Gamma-Ray Bursts (GRBs) are of the brightest transients detected, with typical energies in their prompt phase ranging from keV to GeV. Theoretical models predict emissions at higher energies in the early times of the afterglow emission, and recently GRB190114C was the first GRB detected at TeV energies by the MAGIC experiment.
The Latin American Giant Observatory (LAGO) operates a network of water Cherenkov detectors (WCD) at different sites in Latin America. Spanning over different altitudes and geomagnetic rigidity cutoffs, the geographic distribution of the LAGO sites, combined with the new electronics for control, atmospheric sensing, and data acquisition, allows the realization of diverse astrophysics studies at a regional scale. LAGO WCDs located at high altitudes possess good sensitivity to electromagnetic secondary radiation that is the expected signature of this kind of high energy event on the ground. It is worth mentioning that due to the characteristics of the WCD and the Wide Field of View (FOV) LAGO possesses a large aperture high duty cycle.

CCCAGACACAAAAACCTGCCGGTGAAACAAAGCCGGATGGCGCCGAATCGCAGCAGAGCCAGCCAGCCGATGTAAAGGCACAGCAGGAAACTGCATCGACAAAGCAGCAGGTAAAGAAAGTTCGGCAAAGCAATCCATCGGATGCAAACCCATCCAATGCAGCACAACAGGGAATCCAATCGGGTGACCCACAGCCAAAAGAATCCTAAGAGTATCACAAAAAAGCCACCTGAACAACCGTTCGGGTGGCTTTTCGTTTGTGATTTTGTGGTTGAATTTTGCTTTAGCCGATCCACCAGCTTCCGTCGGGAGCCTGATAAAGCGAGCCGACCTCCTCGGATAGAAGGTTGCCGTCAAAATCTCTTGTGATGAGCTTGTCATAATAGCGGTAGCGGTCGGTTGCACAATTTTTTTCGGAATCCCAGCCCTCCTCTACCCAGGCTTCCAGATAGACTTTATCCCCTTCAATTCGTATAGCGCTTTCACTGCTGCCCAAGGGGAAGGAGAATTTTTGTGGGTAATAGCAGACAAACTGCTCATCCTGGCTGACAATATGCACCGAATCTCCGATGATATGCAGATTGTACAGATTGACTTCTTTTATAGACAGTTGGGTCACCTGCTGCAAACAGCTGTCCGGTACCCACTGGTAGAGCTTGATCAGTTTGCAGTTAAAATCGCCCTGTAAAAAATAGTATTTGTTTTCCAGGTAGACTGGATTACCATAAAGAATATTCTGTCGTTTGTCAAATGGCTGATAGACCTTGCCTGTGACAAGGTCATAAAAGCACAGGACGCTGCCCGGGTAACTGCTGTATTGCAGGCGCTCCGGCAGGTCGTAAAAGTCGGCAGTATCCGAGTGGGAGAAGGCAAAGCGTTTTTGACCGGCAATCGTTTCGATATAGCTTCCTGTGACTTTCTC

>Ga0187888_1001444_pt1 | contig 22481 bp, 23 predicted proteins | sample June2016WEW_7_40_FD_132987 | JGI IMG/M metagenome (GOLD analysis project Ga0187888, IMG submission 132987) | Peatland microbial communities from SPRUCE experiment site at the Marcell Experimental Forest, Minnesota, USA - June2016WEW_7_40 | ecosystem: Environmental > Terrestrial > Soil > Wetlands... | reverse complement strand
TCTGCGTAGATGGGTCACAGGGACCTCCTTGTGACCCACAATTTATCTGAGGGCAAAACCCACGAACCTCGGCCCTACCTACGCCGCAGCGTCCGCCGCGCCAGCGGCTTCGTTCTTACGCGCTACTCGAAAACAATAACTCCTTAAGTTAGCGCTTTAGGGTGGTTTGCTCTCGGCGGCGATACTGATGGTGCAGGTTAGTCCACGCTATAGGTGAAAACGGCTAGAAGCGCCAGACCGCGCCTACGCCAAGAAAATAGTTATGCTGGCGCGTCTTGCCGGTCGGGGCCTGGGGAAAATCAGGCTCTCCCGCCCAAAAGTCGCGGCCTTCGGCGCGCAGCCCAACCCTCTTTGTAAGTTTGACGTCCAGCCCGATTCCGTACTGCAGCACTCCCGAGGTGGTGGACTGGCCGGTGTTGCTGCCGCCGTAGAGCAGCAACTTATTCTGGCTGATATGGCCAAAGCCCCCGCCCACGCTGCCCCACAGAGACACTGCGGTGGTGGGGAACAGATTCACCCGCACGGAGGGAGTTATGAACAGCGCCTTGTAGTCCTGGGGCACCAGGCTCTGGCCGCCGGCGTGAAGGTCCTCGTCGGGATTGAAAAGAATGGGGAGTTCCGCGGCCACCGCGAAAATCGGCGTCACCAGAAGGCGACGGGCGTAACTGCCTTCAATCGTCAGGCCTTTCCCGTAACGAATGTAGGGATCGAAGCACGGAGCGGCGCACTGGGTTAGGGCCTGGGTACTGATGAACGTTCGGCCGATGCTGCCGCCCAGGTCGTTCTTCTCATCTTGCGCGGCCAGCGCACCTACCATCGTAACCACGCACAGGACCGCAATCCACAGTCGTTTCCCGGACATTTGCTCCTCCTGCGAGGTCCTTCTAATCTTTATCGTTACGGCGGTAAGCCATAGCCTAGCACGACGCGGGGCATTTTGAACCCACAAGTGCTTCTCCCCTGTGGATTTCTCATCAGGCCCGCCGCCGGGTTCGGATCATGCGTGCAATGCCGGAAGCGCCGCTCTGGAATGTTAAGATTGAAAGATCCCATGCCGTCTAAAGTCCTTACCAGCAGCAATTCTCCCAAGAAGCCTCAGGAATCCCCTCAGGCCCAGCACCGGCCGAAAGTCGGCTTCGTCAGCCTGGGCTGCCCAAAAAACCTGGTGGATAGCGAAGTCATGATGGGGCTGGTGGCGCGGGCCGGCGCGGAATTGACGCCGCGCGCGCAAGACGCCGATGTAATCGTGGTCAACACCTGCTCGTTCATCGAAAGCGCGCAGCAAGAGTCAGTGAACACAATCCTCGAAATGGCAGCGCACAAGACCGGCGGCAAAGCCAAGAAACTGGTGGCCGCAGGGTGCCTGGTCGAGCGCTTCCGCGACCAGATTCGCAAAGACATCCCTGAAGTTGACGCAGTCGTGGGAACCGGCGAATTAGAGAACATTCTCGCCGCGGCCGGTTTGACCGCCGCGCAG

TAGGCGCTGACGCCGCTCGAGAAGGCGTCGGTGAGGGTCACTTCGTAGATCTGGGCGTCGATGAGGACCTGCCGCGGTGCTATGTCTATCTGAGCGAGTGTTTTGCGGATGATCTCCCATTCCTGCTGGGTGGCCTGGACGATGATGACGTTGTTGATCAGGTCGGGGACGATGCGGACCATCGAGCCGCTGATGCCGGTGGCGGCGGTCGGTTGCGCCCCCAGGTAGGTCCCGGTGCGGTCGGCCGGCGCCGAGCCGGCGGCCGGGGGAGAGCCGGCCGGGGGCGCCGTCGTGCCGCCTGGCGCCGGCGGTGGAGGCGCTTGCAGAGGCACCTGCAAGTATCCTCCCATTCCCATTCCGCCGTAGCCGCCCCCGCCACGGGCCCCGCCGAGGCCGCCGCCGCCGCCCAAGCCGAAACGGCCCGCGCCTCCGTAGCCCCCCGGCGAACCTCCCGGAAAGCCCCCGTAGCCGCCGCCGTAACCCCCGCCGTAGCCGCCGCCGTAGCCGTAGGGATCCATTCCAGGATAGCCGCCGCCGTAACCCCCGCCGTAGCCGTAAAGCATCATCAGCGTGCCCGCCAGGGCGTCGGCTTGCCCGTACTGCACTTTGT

In this work, we present the results of the sensitivity of LAGO small arrays of WCDs for the detection of events like GRB190114C. Also, we extend the study to other galactic sources that are known to emit energies above TeV, such as Pulsar Wind Nebulas, TeV halos and some sources with unidentified categorization. These are interesting sources to study taking advantage of the long term monitoring capabilities of LAGO. We use a dedicated simulation process: ARTI, a toolkit developed by LAGO for high energy air showers, MEIGA, a framework to simulate the response of the detectors and OneDataSim, the new high-performance computing and cloud-based implementation of our simulation framework.